The Invisible Man
by H.G. Wells
You probably weren't expecting us to talk about clothes, eh? Heck, we weren't expecting to talk about clothes either. But clothing is all over this book, so we kind of have to. Clothing here can tell us a lot about characters.
There's Thomas Marvel, whose shabby clothes tell us he's poor. (When we meet him, he's deciding between two pairs of boots, one too cold, the other too big – and both probably given to him for charity.) Then there are Cuss and Bunting, who lose their clothes to the Invisible Man and are too proper to go about undressed. Mr Bunting tries out "the hearth-rug and a West Surrey Gazette" (12.44), because anything is better than being naked.
If we're going to talk about clothes, we have to talk about the Invisible Man, who can only be seen when he's wearing clothes (and who spends a large part of this book completely naked, but not in a steamy way).
So who cares that he doesn't wear clothing? Well, wearing clothing is often considered the most basic part of living with people. So when the Invisible Man walks around naked, he's partly saying, "your traditions don't affect me." This was probably even more noticeable for Wells' original Victorian audience who might associate nakedness with primitive cultures. When the Invisible Man doesn't wear clothing, he's almost marked as a savage or even as an animal (which then plays into all of the language about "hunting").
(Careful readers will remember that the Invisible Man made some wool invisible before he made himself invisible. So why not just get some white clothes and make those invisible? Some critics think this is a mistake on Wells' part; but it could just be that the Invisible Man didn't have a chance to make invisible clothing after he destroyed his whole set-up on Great Portland Street.)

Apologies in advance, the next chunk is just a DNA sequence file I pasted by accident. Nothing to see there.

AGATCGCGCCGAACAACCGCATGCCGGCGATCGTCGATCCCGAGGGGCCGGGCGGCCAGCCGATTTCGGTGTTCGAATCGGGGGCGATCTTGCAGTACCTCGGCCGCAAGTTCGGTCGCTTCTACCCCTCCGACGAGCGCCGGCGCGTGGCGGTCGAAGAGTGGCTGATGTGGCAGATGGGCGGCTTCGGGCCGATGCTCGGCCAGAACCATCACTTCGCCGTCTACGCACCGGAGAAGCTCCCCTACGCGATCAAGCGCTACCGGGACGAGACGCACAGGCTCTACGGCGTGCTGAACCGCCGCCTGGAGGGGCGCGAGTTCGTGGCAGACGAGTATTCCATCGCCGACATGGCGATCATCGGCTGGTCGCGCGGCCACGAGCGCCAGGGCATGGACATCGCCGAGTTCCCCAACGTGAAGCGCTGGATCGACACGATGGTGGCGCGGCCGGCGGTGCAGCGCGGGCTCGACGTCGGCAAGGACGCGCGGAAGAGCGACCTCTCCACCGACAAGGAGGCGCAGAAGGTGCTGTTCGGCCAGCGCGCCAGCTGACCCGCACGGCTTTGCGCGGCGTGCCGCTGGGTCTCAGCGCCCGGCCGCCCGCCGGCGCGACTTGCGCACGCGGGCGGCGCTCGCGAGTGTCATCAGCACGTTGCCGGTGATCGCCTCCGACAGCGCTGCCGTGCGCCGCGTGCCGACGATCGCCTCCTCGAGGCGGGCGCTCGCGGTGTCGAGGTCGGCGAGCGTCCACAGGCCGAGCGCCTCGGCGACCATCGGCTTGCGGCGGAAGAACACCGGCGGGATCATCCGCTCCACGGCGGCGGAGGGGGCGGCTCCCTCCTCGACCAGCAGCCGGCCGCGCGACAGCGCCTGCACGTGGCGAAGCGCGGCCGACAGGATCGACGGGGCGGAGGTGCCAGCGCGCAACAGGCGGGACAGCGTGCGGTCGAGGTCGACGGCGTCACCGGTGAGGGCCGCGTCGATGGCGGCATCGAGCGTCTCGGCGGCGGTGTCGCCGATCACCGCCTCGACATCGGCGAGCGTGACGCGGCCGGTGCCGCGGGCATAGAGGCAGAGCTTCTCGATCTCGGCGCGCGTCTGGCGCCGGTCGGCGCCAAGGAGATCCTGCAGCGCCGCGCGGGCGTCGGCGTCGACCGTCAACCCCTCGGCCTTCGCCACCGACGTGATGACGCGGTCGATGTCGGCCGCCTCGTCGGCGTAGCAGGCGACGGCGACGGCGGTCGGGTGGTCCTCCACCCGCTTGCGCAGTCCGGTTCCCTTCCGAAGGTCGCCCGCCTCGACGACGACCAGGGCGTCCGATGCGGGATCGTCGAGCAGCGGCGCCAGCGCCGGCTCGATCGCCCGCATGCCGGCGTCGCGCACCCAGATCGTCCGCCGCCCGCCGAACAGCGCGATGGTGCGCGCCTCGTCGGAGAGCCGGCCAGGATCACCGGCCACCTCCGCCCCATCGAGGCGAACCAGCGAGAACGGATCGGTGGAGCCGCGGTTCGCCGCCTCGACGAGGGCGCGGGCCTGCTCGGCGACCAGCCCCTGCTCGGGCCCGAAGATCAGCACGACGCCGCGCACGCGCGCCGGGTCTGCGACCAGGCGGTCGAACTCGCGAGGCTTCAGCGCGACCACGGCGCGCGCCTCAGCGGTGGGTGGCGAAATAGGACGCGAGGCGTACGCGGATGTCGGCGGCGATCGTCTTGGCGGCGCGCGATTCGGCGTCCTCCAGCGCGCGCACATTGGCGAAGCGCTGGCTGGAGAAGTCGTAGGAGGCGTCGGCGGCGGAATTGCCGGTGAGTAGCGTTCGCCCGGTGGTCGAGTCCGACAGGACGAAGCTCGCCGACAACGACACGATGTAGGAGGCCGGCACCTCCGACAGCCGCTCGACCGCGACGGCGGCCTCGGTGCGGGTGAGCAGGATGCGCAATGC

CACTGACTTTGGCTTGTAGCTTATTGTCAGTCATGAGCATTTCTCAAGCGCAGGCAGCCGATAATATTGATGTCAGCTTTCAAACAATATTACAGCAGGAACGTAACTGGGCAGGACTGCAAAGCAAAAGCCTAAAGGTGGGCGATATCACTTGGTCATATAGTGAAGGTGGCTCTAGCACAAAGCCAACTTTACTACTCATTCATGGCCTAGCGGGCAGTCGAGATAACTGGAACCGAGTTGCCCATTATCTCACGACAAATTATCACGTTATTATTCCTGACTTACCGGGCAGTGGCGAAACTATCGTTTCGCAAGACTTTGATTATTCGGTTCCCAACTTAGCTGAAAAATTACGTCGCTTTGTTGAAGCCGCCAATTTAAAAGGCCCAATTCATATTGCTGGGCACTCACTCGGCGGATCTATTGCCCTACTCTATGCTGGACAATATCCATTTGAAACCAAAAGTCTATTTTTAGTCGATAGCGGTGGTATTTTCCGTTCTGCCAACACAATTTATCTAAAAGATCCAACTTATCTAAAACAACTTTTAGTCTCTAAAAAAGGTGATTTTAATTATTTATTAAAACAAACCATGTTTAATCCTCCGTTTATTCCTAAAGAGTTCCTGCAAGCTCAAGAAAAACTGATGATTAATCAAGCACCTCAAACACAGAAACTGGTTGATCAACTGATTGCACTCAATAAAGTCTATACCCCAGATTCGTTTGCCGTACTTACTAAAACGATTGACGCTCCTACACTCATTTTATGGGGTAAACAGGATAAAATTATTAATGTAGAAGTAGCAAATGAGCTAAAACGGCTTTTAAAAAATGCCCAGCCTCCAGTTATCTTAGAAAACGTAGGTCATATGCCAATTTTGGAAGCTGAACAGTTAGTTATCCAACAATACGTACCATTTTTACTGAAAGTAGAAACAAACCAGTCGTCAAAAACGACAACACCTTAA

Even though we can't see them, the Invisible Man's actions tell us a lot about his character. When he wants to prove to Marvel that he's real, he starts throwing stones at him. He could have, you know, shaken Marvel's hand or given him a pat on the head, but no. When the Invisible Man is upset (or mildly annoyed…or just awake), he often resorts to violence.
Similarly, when it's a question of violence, some characters run away (Kemp, Marvel) and others stay and fight (the American with the gun, Adye, the police). This tells us a lot about their character. Shmoop is super tough – we definitely (probably, maybe) would have stuck around.
Where someone lives is one way for us to easily determine someone's economic status: compare Kemp's house to Griffin's boardinghouse to Marvel's homelessness. It also tells us something about their personalities. For example, Kemp has a nice house that he keeps nice. So, when there's a spot on the floor, Kemp notices it (17.10). Griffin, on the other hand, treats his shelter like pond scum – that is, if you can burn down pond scum.
Speech and Dialogue
Speech and accents are great ways to identify characters. In fact, the country people of Iping can be hard for us to understand because their accent is so thick – but hey, we know it's them. And we also know right away that the Invisible Man isn't from around Iping because he speaks totally differently. (Britain is famous for having many local accents.) We can also tell a character's relative education thanks to their speech – what slang they use, what letters they drop, what words they don't understand. Speech is a powerful tool, and Wells uses it, well, powerfully.
Thoughts and Opinions
The great thing about looking at a blank canvas is that everyone can project their own feelings onto it. That pretty much happens with the Invisible Man, too. Everyone is curious about what's under those bandages, but they all have different reactions.
Mrs. Hall is proud to have an "experimental investigator" at her inn, but Mr. Hall is (drunkenly) suspicious. Teddy Henfrey is suspicious, too, but largely because he's offended at being caught trying to get info out of the stranger. Cuss is curious and jealous of the stranger's scientific set-up. Everyone has an opinion, and these opinions reveal a lot about their characters.
Even Kemp's opinion of the Invisible Man is telling. When they first meet, Kemp loses his scientific mind momentarily and begins to feel for this down-and-out dude. But after he hears about Griffin's adventures, he decides to betray his friend for the greater good. What does that tell us about Kemp's priorities?